John Redwood MP has asked a series of parliamentary questions to see how well the coalition government is doing with its 'one in, one out' policy on regulation, and put the results on his blog. As the table below shows, things could be going better:
I'm reminded of one of my favourite Bastiat quotes: "Government, a vast, organized, living body, naturally tends to grow. It feels cramped within its supervisory mission. By now, its growth is hardly possible without a succession of encroachments upon the field of individual rights."
The trouble is that deregulating is much more difficult than regulating, which is why I've never been convinced that the 'one in, one out' idea would prove a particularly good one. Regulation is a serious business, and dealing with it requires a proper strategy.
Our 2005 paper Deregulation, by Tim Ambler and Keith Boyfield, proposed a nine-point strategy for fighting the regulatory state. For each main source of regulation (the EU, Whitehall, the Regulatory Agencies) you should first stem the flow of new regulation, then cut the burden of existing regulation, then try to minimize compliance and enforcement costs.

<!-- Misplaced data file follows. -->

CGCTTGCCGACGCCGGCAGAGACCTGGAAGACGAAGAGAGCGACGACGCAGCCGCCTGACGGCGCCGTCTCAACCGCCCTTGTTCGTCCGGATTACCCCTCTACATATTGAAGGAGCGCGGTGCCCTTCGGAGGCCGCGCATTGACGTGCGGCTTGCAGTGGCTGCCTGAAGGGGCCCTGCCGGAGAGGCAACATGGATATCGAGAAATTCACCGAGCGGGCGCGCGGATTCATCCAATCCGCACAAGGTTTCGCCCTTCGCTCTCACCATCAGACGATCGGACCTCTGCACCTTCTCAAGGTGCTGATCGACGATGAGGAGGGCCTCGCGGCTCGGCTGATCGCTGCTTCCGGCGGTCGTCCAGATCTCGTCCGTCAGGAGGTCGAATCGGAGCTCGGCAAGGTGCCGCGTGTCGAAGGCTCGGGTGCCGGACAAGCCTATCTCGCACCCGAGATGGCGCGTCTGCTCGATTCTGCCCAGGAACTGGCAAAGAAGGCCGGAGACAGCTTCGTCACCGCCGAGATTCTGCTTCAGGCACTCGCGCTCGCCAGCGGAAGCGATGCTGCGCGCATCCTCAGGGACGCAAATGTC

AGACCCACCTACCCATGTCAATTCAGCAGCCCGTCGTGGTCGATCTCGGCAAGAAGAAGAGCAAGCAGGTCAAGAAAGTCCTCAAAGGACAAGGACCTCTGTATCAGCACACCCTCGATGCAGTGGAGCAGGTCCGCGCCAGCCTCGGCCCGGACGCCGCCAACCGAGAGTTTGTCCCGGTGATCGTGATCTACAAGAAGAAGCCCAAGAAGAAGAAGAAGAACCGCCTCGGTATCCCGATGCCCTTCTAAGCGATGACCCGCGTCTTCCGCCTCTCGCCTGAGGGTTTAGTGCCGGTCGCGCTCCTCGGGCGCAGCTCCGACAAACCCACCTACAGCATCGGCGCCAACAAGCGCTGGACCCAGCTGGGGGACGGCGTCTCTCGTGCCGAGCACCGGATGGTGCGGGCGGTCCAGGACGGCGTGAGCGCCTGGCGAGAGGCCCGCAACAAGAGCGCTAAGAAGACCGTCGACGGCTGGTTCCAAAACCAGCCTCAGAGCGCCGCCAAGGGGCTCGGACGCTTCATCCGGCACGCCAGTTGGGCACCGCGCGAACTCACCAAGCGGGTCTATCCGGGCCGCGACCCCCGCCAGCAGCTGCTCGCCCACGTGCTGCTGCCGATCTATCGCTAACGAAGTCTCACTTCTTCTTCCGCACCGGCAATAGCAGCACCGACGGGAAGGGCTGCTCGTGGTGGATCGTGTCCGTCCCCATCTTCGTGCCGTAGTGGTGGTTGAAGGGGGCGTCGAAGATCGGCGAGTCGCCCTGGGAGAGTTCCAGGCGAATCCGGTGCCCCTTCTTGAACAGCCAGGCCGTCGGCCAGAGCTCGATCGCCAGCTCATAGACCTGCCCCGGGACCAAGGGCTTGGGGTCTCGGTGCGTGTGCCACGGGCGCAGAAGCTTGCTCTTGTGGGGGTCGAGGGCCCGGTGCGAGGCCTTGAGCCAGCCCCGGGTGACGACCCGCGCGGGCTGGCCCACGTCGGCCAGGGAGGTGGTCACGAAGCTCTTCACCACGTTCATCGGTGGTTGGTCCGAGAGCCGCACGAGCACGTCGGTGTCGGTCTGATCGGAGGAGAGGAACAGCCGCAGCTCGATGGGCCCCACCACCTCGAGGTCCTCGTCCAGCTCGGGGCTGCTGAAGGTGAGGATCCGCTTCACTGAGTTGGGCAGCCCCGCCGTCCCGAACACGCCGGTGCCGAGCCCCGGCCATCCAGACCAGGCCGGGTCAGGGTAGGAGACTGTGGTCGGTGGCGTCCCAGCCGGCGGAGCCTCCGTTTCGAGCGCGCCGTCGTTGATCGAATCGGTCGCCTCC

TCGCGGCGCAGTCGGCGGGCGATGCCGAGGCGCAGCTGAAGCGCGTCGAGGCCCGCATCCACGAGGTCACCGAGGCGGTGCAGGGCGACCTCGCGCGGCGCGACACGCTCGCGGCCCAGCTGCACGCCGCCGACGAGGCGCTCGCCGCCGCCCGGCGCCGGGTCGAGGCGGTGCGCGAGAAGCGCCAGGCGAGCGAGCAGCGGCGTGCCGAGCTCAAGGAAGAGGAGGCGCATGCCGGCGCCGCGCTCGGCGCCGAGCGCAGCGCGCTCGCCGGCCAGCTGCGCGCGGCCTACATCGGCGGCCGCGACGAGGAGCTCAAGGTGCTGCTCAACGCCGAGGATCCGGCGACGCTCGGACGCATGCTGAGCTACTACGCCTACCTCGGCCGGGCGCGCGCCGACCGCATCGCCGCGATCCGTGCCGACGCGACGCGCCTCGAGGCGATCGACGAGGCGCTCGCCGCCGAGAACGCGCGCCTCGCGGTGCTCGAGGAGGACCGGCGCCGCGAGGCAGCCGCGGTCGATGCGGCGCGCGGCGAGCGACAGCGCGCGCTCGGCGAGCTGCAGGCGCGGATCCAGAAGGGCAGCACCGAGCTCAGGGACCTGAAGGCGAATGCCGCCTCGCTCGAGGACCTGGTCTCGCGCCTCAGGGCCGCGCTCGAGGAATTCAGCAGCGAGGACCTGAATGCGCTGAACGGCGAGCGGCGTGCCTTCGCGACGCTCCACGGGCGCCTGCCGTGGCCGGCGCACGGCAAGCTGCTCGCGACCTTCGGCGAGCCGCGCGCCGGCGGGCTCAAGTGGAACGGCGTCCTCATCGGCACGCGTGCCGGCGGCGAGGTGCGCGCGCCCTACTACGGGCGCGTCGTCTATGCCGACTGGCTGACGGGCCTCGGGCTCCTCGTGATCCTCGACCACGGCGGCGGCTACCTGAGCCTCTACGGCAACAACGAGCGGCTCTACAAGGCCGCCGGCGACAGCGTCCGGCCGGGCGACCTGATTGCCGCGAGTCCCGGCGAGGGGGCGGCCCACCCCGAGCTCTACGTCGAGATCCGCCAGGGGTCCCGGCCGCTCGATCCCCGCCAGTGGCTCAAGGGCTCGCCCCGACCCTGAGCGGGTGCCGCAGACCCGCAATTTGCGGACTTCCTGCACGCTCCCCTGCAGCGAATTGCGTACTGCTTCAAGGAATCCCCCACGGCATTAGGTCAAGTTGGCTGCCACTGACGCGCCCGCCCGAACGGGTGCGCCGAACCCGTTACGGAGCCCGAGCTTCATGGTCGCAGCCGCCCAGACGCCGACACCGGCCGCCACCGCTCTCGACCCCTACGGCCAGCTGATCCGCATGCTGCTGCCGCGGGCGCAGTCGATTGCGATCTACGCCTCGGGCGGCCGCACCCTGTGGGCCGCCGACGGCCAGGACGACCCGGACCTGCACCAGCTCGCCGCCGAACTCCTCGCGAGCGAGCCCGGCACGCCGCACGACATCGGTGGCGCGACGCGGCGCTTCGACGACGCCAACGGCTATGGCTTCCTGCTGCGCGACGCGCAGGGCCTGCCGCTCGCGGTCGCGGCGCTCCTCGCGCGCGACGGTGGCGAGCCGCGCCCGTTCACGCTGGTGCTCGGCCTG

A recent McKinsey report suggested another sensible approach: review regulation sector-by-sector, and then eliminate any barriers to competition, productivity, and growth.
Done properly, deregulation should be a win-win for politicians: it will boost growth and cut the cost of the state. But it doesn't happen by itself – a real, long-term concentrated effort is needed if deregulation is going to get anywhere. Will this government succeed where so many before it have failed?